To deal with this problem, we have introduced a new model called Async Graph to reason about the runtime behavior of applications and their interactions with the Node.js event loop. Based on the model, we have developed AsyncG, a tool to automatically build and analyze the Async Graph of a running application, and to identify bugs related to all sources of asynchronous execution in Node.js. AsyncG is built on top of NodeProf, is compatible with the latest ECMAScript language features, and can be (de)activated at runtime.
Our tool outperforms other similar dynamic analysis tools thanks to the use of NodeProf, since 1) AsyncG supports async/await features while other similar tools do not, 2) the tool offers a more comprehensive coverage of the event loop thanks to its ability to instrument Node.js libraries, and 3) AsyncG can be applied in realistic server-side applications with limited overhead. Moreover, we used AsyncG to conduct a large-scale study with NAB on the use of promises in open-source projects hosted on GitHub.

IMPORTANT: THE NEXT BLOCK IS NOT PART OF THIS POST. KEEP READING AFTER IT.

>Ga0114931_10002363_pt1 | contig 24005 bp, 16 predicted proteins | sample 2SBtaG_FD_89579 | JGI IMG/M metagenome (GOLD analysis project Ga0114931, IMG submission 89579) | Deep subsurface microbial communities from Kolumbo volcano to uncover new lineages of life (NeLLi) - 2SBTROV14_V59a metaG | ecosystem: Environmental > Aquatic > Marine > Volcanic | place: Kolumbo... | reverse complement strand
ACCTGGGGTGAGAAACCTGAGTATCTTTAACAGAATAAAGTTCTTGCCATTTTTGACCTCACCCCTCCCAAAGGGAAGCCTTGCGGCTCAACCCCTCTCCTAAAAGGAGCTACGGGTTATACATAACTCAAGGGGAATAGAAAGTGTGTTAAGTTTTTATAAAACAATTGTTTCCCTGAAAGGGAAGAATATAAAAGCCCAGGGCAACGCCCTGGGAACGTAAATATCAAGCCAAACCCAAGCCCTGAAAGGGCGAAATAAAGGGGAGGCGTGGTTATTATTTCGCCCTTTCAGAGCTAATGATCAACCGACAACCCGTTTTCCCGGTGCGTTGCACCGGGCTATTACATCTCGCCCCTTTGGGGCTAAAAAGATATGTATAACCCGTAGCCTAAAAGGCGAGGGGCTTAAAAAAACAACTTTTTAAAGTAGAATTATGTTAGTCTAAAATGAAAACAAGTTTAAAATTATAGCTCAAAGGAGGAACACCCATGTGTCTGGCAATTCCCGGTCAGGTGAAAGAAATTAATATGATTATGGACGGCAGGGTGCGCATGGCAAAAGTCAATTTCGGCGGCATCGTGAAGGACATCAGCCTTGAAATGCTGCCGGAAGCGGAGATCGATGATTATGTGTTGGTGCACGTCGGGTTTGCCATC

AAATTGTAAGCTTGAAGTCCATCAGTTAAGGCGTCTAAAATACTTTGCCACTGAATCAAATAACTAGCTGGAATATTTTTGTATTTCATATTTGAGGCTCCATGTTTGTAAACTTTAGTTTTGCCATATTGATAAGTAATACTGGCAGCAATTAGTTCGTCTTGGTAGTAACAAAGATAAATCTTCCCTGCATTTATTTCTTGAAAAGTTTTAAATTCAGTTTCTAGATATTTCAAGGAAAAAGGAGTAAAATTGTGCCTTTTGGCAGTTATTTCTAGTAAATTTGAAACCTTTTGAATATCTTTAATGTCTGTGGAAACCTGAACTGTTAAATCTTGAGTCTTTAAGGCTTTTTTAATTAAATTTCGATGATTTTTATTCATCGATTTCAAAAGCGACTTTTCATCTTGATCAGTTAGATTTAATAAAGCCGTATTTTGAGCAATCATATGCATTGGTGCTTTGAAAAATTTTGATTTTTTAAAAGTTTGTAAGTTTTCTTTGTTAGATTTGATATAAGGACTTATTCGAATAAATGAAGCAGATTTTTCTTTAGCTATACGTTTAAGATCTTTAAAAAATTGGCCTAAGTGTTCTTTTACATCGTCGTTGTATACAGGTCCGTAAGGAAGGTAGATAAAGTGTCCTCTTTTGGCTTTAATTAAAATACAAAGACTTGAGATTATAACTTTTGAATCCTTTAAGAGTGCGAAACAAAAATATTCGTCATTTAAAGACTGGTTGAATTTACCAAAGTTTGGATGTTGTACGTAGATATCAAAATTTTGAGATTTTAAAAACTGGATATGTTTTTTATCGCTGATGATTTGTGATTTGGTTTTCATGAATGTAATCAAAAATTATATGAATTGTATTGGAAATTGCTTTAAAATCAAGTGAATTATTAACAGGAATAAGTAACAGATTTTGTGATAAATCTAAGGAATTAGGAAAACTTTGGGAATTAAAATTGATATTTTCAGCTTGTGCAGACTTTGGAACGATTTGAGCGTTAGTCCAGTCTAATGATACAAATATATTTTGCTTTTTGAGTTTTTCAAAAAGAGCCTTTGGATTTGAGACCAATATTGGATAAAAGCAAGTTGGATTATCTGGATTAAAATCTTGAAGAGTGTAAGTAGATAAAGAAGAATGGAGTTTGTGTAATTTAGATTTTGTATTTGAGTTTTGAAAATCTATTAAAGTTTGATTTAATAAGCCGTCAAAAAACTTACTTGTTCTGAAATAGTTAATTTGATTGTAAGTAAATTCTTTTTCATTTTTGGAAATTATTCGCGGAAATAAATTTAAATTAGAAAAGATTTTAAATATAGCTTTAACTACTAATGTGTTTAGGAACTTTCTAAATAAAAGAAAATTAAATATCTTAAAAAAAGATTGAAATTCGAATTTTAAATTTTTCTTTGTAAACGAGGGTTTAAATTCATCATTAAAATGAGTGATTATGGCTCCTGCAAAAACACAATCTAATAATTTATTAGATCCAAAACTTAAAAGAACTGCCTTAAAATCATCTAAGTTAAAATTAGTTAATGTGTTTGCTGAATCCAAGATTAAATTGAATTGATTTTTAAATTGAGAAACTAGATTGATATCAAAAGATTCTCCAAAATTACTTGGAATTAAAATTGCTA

This work has been published at CGO’19  and received three badges related to the artifact evaluation process (“Artifacts Functional”, “Artifacts Available”, “Results Replicated”). AsyncG has been released open-source on GitHub [A].
 Haiyang Sun, Daniele Bonetta, Filippo Schiavio, Walter Binder: Reasoning about the Node.js Event Loop using Async Graphs. CGO 2019: 61-72 [pdf]
[A] See the software page